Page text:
If landlords can get the tenants out, the
                  apartment is freed from rent control.

                  Government spokespersons say there has
                  been no significant increase in evictions
                  under the new act.

                  But David Craig, head of the Brampton
                  Legal Clinic, says Peel Region evictions
                  increased by 23 per cent in 1998.

                  In Toronto, Howard Tessler, director of
                  the Federation of Metro Tenants, says,
                  "The government hasn't given me their
                  statistics, but I've seen a tenant evicted
                  for being just $12.10 behind."


                  "The TPA (Tenant Protection Act) is a
                  very positive initiative from the
                  perspective of new rental investment. . .

                  That's from a report, not yet released,
                  which economist Greg Lampert did for the
                  province. But "Why has no one built to
                  date?" Lampert's report asks sadly.

                  Harris has done things developers wanted -
                  loosened rent control, lowered apartment
                  property taxes - but many still fear
                  government interference.

                  What would really turn them on, Lampert
                  says - and the Golden report picks up this
                  theme - is government support.

                  "Historically, the government played a
                  role in the construction of low-end rental
                  housing right from the very beginning,"
                  says University of Toronto Housing
                  Professor David Hulchanski.

                  His charts show Ottawa financed almost
                  800,000 units of subsidized housing and
                  supported low rent market housing
                  beginning in 1945. The Brian Mulroney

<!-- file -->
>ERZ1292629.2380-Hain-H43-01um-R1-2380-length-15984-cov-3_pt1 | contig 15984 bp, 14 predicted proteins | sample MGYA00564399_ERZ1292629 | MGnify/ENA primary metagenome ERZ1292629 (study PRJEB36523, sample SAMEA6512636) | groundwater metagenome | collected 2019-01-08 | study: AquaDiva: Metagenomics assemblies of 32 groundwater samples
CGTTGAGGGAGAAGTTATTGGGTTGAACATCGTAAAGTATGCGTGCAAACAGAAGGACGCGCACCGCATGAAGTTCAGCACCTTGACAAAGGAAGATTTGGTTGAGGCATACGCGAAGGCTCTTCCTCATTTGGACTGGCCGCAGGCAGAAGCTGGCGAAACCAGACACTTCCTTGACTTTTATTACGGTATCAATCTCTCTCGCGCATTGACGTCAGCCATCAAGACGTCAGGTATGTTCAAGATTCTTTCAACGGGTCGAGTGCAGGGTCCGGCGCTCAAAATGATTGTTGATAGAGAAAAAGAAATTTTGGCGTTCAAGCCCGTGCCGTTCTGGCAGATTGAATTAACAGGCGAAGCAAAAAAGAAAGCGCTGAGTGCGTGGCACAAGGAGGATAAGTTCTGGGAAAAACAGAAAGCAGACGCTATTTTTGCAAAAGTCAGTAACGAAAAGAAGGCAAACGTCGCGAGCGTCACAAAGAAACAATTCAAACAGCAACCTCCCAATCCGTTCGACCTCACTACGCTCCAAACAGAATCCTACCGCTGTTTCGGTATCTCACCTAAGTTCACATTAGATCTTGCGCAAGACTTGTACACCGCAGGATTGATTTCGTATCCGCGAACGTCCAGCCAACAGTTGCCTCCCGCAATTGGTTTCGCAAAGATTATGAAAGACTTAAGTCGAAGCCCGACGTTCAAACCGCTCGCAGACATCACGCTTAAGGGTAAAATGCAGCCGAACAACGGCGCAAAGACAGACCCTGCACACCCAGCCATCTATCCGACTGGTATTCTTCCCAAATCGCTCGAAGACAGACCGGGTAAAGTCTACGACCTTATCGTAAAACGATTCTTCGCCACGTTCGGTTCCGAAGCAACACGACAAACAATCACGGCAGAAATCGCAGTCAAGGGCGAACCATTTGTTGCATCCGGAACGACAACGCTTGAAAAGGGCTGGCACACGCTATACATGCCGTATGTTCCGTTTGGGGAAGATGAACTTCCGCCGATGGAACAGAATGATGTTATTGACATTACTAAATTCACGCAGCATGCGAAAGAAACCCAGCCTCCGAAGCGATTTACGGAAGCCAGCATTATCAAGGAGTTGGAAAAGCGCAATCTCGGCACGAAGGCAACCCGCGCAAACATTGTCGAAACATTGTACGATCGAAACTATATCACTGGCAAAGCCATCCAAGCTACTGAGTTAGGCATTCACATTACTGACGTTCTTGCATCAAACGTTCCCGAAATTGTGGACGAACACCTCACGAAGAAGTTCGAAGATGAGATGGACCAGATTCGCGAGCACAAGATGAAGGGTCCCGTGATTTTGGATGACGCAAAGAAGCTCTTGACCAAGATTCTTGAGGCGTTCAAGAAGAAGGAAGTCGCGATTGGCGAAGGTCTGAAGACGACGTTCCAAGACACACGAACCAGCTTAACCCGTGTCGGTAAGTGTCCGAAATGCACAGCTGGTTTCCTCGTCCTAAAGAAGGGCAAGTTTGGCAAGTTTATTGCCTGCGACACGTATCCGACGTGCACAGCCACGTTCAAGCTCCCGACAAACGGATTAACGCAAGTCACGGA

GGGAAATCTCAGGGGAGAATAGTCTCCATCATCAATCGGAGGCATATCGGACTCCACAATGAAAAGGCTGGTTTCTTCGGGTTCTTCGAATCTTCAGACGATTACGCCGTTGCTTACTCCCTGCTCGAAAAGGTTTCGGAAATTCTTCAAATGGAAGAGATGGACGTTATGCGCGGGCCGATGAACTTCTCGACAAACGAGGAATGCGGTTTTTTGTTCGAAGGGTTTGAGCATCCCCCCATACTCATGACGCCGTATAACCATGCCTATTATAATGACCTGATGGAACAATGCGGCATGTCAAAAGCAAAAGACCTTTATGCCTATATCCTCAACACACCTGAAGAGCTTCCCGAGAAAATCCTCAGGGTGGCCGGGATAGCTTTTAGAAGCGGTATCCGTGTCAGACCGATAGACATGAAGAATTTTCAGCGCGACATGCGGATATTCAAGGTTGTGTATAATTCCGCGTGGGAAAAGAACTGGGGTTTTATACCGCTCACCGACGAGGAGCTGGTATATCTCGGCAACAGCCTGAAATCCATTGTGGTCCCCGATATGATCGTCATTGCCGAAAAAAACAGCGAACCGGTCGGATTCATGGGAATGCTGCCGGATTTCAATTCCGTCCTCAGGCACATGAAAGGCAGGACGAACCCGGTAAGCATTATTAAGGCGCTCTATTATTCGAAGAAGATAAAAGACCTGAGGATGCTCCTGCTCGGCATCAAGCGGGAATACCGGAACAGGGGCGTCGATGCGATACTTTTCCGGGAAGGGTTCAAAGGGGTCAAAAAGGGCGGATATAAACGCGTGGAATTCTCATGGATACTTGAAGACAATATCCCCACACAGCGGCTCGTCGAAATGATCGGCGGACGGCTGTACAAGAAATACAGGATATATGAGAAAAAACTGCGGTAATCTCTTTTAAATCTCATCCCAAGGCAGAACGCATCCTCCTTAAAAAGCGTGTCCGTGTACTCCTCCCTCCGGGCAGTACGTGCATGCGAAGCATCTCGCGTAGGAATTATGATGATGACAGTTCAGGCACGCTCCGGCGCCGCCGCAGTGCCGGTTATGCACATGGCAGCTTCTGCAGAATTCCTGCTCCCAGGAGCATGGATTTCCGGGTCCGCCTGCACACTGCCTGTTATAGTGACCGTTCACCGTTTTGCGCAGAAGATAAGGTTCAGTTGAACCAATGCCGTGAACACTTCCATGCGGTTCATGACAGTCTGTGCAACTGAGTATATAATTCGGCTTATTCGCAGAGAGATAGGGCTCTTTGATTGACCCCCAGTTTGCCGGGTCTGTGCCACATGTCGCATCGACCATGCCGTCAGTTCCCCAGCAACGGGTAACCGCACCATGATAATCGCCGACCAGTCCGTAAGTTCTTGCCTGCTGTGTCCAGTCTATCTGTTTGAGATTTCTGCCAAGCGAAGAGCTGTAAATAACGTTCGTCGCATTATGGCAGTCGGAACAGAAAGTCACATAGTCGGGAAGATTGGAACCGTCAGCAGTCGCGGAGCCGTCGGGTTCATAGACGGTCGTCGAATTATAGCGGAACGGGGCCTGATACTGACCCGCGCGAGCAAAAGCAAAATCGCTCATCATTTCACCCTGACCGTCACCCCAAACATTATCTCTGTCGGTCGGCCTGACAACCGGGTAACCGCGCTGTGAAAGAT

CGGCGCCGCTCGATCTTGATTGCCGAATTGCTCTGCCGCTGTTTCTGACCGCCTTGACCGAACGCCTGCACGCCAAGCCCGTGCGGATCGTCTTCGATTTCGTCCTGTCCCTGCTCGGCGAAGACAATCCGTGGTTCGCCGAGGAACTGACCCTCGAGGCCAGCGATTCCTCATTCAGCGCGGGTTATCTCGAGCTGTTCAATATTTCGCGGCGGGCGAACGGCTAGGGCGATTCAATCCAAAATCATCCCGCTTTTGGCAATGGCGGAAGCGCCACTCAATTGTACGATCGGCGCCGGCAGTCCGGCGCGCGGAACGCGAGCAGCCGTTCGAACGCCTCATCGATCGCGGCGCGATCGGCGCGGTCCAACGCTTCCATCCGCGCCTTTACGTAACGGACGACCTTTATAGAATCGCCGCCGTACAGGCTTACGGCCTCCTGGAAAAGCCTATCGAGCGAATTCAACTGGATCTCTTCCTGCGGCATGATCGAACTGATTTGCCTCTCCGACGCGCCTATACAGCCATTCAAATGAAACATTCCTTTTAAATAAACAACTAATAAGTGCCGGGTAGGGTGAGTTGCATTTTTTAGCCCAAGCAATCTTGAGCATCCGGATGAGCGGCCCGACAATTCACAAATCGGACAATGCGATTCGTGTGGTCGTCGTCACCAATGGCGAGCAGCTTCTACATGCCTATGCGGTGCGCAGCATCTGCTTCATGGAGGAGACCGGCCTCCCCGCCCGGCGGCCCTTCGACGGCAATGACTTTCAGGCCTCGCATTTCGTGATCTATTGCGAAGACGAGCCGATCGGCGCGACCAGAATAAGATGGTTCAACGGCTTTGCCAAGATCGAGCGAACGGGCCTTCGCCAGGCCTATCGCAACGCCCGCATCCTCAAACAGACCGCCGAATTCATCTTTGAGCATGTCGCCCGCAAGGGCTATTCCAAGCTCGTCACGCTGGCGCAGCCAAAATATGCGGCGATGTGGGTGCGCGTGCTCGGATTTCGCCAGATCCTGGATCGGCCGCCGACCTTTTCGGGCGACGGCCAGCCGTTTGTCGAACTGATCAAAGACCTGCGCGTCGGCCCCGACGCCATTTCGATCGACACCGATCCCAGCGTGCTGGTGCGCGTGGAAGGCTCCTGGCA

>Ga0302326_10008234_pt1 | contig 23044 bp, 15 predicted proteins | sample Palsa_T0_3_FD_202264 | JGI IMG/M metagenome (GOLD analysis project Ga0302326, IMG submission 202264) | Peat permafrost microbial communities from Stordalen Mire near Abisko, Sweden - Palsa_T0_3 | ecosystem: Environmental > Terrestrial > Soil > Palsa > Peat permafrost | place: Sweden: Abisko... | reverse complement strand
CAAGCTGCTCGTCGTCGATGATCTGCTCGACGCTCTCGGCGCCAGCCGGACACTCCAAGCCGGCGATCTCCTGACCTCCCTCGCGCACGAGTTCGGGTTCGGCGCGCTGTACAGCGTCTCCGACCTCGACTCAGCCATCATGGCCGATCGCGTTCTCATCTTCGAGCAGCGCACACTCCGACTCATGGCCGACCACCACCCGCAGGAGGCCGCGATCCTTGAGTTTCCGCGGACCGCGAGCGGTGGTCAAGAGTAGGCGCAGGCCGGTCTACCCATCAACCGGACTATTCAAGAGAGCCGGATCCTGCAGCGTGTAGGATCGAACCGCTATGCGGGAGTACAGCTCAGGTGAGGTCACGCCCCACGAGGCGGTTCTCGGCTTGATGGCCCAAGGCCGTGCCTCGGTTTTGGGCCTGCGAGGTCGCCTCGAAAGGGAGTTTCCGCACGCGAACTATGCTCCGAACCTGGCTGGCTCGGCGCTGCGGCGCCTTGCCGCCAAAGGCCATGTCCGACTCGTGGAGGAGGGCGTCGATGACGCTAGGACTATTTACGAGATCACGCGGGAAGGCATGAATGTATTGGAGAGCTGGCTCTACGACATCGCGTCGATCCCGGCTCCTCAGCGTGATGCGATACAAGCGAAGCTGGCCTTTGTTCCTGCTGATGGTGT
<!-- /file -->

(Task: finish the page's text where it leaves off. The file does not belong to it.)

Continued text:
government started winding down support
                  for new housing in the mid-'80s and had
                  pretty well ended it by 1993.

                  Ontario soldiered on alone, financing
                  51,000 housing units from 1985 to 1995.


                  "We will end the public housing
                  boondoggle that profits only the large
                  property developers and return to a
                  shelter subsidy program for all Ontarians
                  who need help. . ." - Mike Harris's
                  Common Sense Revolution.

                  Harris cancelled 390 non-profit housing
                  projects that would have created 17,000
                  new units.

                  "We went from 100 miles an hour to zero
                  overnight," says Steve Kaiser, president
                  of the Urban Development Institute and
                  voice of the development industry.

                  Harris then looked into shelter
                  allowances. Golden's task force reminded
                  the world of his promise and said shelter
                  allowances would cost $178 million.

                  Try $1 billion, government experts say.

                  "Golden's model just gave partial